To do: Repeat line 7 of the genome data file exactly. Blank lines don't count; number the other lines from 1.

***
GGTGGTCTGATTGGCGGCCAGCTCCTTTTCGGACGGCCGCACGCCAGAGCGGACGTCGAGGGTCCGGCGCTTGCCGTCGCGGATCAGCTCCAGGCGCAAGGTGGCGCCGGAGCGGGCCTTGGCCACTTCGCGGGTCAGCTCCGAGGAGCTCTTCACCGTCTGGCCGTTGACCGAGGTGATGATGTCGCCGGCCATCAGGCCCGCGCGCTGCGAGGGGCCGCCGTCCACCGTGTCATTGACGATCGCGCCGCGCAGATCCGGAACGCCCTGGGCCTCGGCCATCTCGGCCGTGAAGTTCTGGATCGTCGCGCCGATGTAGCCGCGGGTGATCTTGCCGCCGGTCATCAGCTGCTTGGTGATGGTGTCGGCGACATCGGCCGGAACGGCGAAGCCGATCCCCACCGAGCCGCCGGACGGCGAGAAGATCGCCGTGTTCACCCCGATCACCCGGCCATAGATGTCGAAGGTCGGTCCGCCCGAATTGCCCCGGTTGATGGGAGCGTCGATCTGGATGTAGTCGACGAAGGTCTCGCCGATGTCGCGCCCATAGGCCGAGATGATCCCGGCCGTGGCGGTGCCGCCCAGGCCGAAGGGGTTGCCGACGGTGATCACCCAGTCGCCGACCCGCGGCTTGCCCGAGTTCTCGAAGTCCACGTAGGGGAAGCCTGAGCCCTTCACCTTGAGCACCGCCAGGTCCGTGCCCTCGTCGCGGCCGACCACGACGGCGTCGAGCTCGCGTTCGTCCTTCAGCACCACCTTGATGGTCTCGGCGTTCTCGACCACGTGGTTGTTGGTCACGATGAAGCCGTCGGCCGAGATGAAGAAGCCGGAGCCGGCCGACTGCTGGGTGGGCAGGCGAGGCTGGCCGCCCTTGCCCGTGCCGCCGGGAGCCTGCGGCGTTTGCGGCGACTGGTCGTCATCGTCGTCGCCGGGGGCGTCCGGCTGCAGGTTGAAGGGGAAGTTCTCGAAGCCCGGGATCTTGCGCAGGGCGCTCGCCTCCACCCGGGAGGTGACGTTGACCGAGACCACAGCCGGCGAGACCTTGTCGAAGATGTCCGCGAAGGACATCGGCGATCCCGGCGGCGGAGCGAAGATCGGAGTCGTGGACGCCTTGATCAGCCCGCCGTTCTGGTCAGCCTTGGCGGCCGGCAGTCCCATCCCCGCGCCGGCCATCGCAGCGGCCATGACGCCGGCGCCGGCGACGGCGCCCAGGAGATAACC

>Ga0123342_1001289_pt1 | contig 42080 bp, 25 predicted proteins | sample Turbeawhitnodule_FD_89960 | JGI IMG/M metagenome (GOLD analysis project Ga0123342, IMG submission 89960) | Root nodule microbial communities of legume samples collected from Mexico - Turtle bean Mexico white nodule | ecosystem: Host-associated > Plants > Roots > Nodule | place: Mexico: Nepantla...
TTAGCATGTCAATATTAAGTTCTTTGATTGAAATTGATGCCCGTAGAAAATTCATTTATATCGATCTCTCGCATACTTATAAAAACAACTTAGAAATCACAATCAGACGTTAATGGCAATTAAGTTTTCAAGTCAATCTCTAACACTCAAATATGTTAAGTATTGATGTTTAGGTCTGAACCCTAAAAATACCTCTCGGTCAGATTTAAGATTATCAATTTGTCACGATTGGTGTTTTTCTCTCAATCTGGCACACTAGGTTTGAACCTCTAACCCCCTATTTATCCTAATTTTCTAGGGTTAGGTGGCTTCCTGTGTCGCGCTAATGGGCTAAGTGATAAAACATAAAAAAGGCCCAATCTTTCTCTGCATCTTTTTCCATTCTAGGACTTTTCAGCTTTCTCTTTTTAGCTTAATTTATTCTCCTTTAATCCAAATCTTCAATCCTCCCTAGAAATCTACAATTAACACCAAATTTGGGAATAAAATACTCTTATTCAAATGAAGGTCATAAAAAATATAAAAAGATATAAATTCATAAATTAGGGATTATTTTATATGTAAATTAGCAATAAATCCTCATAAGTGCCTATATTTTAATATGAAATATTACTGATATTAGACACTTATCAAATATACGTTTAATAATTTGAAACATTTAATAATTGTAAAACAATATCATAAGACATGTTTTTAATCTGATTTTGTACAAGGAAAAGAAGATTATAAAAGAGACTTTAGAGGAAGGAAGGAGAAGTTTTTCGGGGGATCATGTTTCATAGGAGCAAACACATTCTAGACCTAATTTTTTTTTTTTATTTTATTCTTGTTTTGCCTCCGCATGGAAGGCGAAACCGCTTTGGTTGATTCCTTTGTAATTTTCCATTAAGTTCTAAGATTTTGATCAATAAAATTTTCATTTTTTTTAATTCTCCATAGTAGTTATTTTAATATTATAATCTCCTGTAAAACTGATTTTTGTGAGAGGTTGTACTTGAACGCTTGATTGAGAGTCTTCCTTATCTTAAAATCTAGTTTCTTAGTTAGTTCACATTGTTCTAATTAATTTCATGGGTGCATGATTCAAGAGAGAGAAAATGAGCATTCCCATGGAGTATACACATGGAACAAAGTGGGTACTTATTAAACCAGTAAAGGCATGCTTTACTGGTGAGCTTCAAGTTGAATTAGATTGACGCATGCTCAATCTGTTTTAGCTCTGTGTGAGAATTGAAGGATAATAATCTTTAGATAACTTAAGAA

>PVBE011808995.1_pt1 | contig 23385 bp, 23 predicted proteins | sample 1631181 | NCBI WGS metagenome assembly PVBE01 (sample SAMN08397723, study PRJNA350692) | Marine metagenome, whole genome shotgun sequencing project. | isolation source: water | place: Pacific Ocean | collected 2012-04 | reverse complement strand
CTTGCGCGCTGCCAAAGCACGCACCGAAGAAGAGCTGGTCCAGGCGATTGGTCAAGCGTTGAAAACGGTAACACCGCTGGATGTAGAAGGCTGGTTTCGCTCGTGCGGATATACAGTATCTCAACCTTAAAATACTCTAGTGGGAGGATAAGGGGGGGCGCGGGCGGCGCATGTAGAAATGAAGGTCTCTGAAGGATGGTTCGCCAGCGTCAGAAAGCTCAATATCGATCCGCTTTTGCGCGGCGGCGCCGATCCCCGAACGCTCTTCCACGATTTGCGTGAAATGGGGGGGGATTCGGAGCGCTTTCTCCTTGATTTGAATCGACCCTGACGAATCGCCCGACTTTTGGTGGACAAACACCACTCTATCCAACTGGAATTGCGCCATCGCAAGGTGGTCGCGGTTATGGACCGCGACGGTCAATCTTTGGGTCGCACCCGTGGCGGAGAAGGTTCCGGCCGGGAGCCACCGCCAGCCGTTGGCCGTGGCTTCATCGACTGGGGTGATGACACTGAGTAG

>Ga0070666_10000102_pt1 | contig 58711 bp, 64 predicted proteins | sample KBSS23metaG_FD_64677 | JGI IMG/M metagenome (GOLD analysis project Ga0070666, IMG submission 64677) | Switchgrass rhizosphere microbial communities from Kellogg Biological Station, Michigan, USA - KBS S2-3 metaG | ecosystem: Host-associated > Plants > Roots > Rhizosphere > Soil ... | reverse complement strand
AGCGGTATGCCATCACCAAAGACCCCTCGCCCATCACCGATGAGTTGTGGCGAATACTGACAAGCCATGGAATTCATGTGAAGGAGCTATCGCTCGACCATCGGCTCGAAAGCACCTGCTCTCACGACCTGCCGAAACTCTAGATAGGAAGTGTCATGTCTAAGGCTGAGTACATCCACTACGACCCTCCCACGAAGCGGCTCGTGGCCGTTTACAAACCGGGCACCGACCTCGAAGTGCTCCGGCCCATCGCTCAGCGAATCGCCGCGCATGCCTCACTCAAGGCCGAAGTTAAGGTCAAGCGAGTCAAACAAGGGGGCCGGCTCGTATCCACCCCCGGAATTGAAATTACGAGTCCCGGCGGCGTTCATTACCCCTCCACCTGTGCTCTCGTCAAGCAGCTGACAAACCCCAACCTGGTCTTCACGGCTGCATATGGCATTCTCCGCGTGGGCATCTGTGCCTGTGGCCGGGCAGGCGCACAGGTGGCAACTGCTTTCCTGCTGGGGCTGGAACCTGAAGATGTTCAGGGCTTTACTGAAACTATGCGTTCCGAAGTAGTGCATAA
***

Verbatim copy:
AGCGGTATGCCATCACCAAAGACCCCTCGCCCATCACCGATGAGTTGTGGCGAATACTGACAAGCCATGGAATTCATGTGAAGGAGCTATCGCTCGACCATCGGCTCGAAAGCACCTGCTCTCACGACCTGCCGAAACTCTAGATAGGAAGTGTCATGTCTAAGGCTGAGTACATCCACTACGACCCTCCCACGAAGCGGCTCGTGGCCGTTTACAAACCGGGCACCGACCTCGAAGTGCTCCGGCCCATCGCTCAGCGAATCGCCGCGCATGCCTCACTCAAGGCCGAAGTTAAGGTCAAGCGAGTCAAACAAGGGGGCCGGCTCGTATCCACCCCCGGAATTGAAATTACGAGTCCCGGCGGCGTTCATTACCCCTCCACCTGTGCTCTCGTCAAGCAGCTGACAAACCCCAACCTGGTCTTCACGGCTGCATATGGCATTCTCCGCGTGGGCATCTGTGCCTGTGGCCGGGCAGGCGCACAGGTGGCAACTGCTTTCCTGCTGGGGCTGGAACCTGAAGATGTTCAGGGCTTTACTGAAACTATGCGTTCCGAAGTAGTGCATAA